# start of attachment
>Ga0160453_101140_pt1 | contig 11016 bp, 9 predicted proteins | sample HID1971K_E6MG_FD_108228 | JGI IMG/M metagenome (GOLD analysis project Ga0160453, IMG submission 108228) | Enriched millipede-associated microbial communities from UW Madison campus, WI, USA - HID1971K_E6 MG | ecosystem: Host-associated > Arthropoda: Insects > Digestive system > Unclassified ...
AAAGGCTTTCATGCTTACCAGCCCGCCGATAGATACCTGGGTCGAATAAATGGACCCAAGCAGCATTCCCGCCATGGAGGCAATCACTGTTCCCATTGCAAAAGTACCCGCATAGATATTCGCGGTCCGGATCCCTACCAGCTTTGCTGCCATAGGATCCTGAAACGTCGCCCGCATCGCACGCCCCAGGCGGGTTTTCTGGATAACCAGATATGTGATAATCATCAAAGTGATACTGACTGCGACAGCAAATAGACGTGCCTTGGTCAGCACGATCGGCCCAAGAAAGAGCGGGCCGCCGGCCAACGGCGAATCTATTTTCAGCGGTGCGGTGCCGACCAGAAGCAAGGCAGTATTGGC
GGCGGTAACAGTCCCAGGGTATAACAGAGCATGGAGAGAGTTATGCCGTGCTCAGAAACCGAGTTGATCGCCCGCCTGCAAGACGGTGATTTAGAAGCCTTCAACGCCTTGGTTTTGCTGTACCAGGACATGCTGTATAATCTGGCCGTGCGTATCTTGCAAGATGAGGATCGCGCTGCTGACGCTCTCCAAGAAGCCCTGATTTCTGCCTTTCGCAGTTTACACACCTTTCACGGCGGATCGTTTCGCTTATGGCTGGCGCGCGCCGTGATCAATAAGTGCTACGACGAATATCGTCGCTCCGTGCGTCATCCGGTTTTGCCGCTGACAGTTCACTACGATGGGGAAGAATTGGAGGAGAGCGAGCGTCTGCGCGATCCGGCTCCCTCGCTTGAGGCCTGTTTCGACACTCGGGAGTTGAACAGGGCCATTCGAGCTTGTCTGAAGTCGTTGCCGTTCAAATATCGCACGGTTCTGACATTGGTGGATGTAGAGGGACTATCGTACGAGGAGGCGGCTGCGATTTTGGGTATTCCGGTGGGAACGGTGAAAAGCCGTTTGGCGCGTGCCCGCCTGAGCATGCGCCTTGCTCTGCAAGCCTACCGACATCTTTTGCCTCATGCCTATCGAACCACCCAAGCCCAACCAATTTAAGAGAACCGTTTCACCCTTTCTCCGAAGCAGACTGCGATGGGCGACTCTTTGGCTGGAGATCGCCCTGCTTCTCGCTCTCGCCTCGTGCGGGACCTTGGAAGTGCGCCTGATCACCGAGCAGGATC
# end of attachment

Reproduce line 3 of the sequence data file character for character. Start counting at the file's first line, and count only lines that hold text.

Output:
GGCGGTAACAGTCCCAGGGTATAACAGAGCATGGAGAGAGTTATGCCGTGCTCAGAAACCGAGTTGATCGCCCGCCTGCAAGACGGTGATTTAGAAGCCTTCAACGCCTTGGTTTTGCTGTACCAGGACATGCTGTATAATCTGGCCGTGCGTATCTTGCAAGATGAGGATCGCGCTGCTGACGCTCTCCAAGAAGCCCTGATTTCTGCCTTTCGCAGTTTACACACCTTTCACGGCGGATCGTTTCGCTTATGGCTGGCGCGCGCCGTGATCAATAAGTGCTACGACGAATATCGTCGCTCCGTGCGTCATCCGGTTTTGCCGCTGACAGTTCACTACGATGGGGAAGAATTGGAGGAGAGCGAGCGTCTGCGCGATCCGGCTCCCTCGCTTGAGGCCTGTTTCGACACTCGGGAGTTGAACAGGGCCATTCGAGCTTGTCTGAAGTCGTTGCCGTTCAAATATCGCACGGTTCTGACATTGGTGGATGTAGAGGGACTATCGTACGAGGAGGCGGCTGCGATTTTGGGTATTCCGGTGGGAACGGTGAAAAGCCGTTTGGCGCGTGCCCGCCTGAGCATGCGCCTTGCTCTGCAAGCCTACCGACATCTTTTGCCTCATGCCTATCGAACCACCCAAGCCCAACCAATTTAAGAGAACCGTTTCACCCTTTCTCCGAAGCAGACTGCGATGGGCGACTCTTTGGCTGGAGATCGCCCTGCTTCTCGCTCTCGCCTCGTGCGGGACCTTGGAAGTGCGCCTGATCACCGAGCAGGATC